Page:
Providers use less patient-centered communication and give lower ratings of patient-provider relationships when providing prenatal care to overweight or obese women.
Why this matters
Increasing patient-centered communication, especially for patients who are overweight or obese, may improve prenatal care quality.
Researchers conducted a cross-sectional, secondary data analysis, using audio recordings, surveys, and medical records from prenatal visits between 22 providers and 117 of their patients at a single urban teaching hospital.
Multivariate, multilevel Poisson models were used to examine the relationship between patient prepregnancy BMI and provider communication.
Funding: National Institutes of Health.
Providers asked fewer lifestyle questions (incident rate ratio [IRR], 0.66; P=.04) and gave less lifestyle information (IRR, 0.51; P=.01) to overweight or obese patients.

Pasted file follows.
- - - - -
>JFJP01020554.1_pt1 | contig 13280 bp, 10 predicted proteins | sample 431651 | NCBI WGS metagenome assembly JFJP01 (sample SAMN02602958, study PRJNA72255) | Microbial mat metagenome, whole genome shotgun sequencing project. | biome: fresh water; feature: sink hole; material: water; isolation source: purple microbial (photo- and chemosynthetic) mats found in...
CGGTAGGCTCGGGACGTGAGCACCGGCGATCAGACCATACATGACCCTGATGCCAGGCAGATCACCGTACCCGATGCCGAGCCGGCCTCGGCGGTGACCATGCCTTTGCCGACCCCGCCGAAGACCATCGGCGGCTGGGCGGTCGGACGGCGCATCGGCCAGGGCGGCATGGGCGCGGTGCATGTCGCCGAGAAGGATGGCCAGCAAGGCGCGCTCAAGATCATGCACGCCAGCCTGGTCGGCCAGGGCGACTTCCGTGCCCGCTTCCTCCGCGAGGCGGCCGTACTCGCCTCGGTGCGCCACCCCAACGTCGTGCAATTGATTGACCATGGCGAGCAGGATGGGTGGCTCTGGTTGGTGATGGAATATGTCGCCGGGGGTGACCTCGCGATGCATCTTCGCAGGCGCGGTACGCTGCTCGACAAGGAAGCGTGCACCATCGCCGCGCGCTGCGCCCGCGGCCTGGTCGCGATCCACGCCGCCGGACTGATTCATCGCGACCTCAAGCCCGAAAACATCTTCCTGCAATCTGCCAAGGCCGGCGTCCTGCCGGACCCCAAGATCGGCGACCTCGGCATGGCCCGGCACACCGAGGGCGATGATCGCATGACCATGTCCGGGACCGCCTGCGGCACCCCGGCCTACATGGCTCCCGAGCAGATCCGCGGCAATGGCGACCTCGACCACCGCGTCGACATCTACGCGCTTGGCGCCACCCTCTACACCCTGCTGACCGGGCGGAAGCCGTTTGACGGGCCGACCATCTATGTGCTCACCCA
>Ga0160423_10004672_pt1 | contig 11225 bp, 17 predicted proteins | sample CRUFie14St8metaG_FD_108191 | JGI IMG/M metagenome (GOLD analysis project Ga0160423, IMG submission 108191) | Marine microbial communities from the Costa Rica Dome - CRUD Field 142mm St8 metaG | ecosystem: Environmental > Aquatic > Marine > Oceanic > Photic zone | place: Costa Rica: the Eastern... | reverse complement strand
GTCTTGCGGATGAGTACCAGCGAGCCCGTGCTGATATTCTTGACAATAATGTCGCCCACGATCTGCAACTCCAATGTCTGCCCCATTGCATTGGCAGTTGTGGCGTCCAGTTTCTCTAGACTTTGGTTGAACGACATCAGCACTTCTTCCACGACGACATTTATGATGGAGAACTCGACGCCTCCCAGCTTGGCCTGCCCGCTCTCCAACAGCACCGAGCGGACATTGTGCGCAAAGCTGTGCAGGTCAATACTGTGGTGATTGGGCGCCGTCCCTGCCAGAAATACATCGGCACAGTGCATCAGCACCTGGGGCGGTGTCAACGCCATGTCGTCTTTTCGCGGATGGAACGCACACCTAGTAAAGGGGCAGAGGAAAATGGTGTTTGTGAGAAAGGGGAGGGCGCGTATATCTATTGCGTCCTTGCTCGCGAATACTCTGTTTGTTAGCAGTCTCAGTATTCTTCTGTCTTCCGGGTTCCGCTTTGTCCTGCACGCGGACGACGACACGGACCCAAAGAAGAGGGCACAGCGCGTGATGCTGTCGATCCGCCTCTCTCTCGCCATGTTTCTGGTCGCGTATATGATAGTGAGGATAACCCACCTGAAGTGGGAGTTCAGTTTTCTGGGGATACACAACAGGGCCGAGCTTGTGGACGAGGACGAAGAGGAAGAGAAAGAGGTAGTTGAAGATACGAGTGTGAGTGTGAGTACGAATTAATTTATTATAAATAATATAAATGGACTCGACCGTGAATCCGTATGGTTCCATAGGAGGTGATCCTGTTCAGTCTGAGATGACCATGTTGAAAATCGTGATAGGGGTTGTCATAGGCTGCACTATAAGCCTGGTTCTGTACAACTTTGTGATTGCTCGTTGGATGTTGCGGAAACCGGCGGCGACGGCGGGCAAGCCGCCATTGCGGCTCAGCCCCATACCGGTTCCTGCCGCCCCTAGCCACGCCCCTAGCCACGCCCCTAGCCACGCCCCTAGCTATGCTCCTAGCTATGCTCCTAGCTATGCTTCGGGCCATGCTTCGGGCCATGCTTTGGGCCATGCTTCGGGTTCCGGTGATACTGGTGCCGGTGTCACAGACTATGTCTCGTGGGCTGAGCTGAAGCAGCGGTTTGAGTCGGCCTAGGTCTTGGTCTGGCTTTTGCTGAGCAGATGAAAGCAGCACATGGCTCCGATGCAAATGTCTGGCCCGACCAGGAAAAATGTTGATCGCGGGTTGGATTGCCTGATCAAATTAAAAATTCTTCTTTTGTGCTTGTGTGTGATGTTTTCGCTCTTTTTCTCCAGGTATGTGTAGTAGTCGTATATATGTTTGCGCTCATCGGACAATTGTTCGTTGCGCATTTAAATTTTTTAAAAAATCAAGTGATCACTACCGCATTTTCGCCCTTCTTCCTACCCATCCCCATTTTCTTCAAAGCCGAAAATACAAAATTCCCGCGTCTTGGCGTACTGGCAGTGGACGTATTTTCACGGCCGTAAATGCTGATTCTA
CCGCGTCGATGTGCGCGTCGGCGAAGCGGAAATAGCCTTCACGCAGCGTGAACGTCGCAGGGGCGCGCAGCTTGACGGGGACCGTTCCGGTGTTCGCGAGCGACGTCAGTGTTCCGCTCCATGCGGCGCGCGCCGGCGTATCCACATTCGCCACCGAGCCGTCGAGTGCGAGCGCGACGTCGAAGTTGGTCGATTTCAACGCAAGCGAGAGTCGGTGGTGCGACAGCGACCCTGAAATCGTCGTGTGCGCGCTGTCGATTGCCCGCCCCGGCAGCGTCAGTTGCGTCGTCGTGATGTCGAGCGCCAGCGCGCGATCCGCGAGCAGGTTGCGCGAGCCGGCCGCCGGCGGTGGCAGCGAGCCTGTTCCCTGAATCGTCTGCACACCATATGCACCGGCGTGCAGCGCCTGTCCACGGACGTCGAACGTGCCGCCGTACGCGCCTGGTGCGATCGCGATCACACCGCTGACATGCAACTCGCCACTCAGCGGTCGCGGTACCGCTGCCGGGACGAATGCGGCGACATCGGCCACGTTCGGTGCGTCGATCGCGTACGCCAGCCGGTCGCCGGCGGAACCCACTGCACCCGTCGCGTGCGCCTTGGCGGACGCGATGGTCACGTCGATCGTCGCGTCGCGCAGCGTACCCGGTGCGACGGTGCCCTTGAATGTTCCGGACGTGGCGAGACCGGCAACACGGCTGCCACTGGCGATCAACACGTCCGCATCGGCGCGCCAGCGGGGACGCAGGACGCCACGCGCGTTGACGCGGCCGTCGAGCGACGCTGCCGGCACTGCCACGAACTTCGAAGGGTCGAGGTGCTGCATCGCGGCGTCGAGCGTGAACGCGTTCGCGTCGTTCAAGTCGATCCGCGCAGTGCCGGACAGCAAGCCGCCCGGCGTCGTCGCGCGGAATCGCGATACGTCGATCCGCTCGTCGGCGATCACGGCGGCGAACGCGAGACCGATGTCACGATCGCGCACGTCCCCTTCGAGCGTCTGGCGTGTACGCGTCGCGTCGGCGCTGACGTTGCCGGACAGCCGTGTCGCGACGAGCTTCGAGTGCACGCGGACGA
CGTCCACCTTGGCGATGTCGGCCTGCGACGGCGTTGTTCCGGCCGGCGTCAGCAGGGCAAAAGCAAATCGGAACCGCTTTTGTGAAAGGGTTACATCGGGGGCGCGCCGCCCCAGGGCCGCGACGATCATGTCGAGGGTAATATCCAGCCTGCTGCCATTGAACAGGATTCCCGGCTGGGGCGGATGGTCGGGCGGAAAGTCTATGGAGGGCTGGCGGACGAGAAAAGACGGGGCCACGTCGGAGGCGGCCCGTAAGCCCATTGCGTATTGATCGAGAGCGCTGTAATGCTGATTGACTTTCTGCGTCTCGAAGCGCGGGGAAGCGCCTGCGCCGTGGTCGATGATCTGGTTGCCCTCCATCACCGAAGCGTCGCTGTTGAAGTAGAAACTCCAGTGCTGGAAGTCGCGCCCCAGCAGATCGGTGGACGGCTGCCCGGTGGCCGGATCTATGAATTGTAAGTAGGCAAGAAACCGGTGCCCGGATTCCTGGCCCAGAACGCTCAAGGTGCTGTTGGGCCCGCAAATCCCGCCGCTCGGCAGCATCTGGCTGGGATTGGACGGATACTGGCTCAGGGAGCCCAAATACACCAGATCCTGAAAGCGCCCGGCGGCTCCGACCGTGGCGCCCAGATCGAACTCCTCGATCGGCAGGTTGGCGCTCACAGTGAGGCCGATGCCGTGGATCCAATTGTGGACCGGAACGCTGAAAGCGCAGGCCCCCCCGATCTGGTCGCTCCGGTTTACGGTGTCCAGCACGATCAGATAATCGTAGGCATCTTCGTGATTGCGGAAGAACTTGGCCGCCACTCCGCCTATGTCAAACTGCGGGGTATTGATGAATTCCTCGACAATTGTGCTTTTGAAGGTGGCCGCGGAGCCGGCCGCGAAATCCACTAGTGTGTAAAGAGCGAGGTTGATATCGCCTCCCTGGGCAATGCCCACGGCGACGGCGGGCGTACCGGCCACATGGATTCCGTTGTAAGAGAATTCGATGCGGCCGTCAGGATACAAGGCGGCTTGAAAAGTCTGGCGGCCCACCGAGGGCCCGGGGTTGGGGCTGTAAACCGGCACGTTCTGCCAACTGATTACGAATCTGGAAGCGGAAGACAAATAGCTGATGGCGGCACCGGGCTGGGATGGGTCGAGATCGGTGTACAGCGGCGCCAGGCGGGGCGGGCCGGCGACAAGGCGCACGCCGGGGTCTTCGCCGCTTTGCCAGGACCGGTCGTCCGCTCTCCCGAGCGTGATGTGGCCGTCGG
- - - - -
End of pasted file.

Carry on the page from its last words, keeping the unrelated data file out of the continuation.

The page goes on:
Providers used fewer approval (IRR, 0.68; P=.01) and concern statements (IRR, 0.68; P=.002) when caring for overweight patients, and fewer self-disclosure statements caring for obese patients (IRR, 0.40; P=.02).
- Most providers were white female resident physicians, and the majority of patients were young black women or had Medicaid insurance; results may not be representative of practices in other settings.